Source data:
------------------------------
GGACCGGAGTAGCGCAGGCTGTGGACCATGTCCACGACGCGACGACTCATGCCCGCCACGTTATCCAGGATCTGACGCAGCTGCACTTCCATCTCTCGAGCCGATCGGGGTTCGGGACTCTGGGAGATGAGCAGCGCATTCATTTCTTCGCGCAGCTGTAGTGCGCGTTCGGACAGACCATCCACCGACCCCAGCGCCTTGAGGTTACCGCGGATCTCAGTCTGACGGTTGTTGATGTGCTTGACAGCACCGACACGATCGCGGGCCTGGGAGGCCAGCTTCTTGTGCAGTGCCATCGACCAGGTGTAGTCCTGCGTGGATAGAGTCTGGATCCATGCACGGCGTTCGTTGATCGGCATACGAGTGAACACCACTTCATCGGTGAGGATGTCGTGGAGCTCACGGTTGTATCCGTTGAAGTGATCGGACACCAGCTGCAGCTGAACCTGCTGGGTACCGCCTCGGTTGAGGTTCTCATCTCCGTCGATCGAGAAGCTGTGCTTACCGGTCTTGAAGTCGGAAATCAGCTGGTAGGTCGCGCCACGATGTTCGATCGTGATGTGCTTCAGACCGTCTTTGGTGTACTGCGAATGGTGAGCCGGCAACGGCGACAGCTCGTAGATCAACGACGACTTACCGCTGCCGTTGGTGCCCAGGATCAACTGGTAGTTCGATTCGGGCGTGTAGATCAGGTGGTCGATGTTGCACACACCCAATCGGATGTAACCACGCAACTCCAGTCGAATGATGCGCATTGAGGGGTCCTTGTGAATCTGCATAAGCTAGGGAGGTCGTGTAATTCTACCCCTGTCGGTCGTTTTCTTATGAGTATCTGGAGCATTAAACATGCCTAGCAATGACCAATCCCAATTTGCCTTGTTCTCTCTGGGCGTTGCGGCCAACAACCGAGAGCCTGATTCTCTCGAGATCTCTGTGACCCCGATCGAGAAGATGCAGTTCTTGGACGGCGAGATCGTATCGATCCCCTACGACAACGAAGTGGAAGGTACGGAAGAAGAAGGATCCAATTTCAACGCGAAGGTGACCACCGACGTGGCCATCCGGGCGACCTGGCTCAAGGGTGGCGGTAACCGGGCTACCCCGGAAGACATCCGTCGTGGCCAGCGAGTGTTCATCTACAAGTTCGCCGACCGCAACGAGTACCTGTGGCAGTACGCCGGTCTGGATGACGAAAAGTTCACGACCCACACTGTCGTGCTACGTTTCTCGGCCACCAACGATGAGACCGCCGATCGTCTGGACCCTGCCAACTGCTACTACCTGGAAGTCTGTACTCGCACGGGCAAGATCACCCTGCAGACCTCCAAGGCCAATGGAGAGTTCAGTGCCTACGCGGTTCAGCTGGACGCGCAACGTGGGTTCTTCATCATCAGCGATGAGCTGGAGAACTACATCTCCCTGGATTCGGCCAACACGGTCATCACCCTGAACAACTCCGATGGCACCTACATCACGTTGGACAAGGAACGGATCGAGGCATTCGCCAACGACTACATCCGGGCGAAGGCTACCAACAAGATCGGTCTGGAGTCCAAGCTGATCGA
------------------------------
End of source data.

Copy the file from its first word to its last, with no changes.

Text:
GGACCGGAGTAGCGCAGGCTGTGGACCATGTCCACGACGCGACGACTCATGCCCGCCACGTTATCCAGGATCTGACGCAGCTGCACTTCCATCTCTCGAGCCGATCGGGGTTCGGGACTCTGGGAGATGAGCAGCGCATTCATTTCTTCGCGCAGCTGTAGTGCGCGTTCGGACAGACCATCCACCGACCCCAGCGCCTTGAGGTTACCGCGGATCTCAGTCTGACGGTTGTTGATGTGCTTGACAGCACCGACACGATCGCGGGCCTGGGAGGCCAGCTTCTTGTGCAGTGCCATCGACCAGGTGTAGTCCTGCGTGGATAGAGTCTGGATCCATGCACGGCGTTCGTTGATCGGCATACGAGTGAACACCACTTCATCGGTGAGGATGTCGTGGAGCTCACGGTTGTATCCGTTGAAGTGATCGGACACCAGCTGCAGCTGAACCTGCTGGGTACCGCCTCGGTTGAGGTTCTCATCTCCGTCGATCGAGAAGCTGTGCTTACCGGTCTTGAAGTCGGAAATCAGCTGGTAGGTCGCGCCACGATGTTCGATCGTGATGTGCTTCAGACCGTCTTTGGTGTACTGCGAATGGTGAGCCGGCAACGGCGACAGCTCGTAGATCAACGACGACTTACCGCTGCCGTTGGTGCCCAGGATCAACTGGTAGTTCGATTCGGGCGTGTAGATCAGGTGGTCGATGTTGCACACACCCAATCGGATGTAACCACGCAACTCCAGTCGAATGATGCGCATTGAGGGGTCCTTGTGAATCTGCATAAGCTAGGGAGGTCGTGTAATTCTACCCCTGTCGGTCGTTTTCTTATGAGTATCTGGAGCATTAAACATGCCTAGCAATGACCAATCCCAATTTGCCTTGTTCTCTCTGGGCGTTGCGGCCAACAACCGAGAGCCTGATTCTCTCGAGATCTCTGTGACCCCGATCGAGAAGATGCAGTTCTTGGACGGCGAGATCGTATCGATCCCCTACGACAACGAAGTGGAAGGTACGGAAGAAGAAGGATCCAATTTCAACGCGAAGGTGACCACCGACGTGGCCATCCGGGCGACCTGGCTCAAGGGTGGCGGTAACCGGGCTACCCCGGAAGACATCCGTCGTGGCCAGCGAGTGTTCATCTACAAGTTCGCCGACCGCAACGAGTACCTGTGGCAGTACGCCGGTCTGGATGACGAAAAGTTCACGACCCACACTGTCGTGCTACGTTTCTCGGCCACCAACGATGAGACCGCCGATCGTCTGGACCCTGCCAACTGCTACTACCTGGAAGTCTGTACTCGCACGGGCAAGATCACCCTGCAGACCTCCAAGGCCAATGGAGAGTTCAGTGCCTACGCGGTTCAGCTGGACGCGCAACGTGGGTTCTTCATCATCAGCGATGAGCTGGAGAACTACATCTCCCTGGATTCGGCCAACACGGTCATCACCCTGAACAACTCCGATGGCACCTACATCACGTTGGACAAGGAACGGATCGAGGCATTCGCCAACGACTACATCCGGGCGAAGGCTACCAACAAGATCGGTCTGGAGTCCAAGCTGATCGA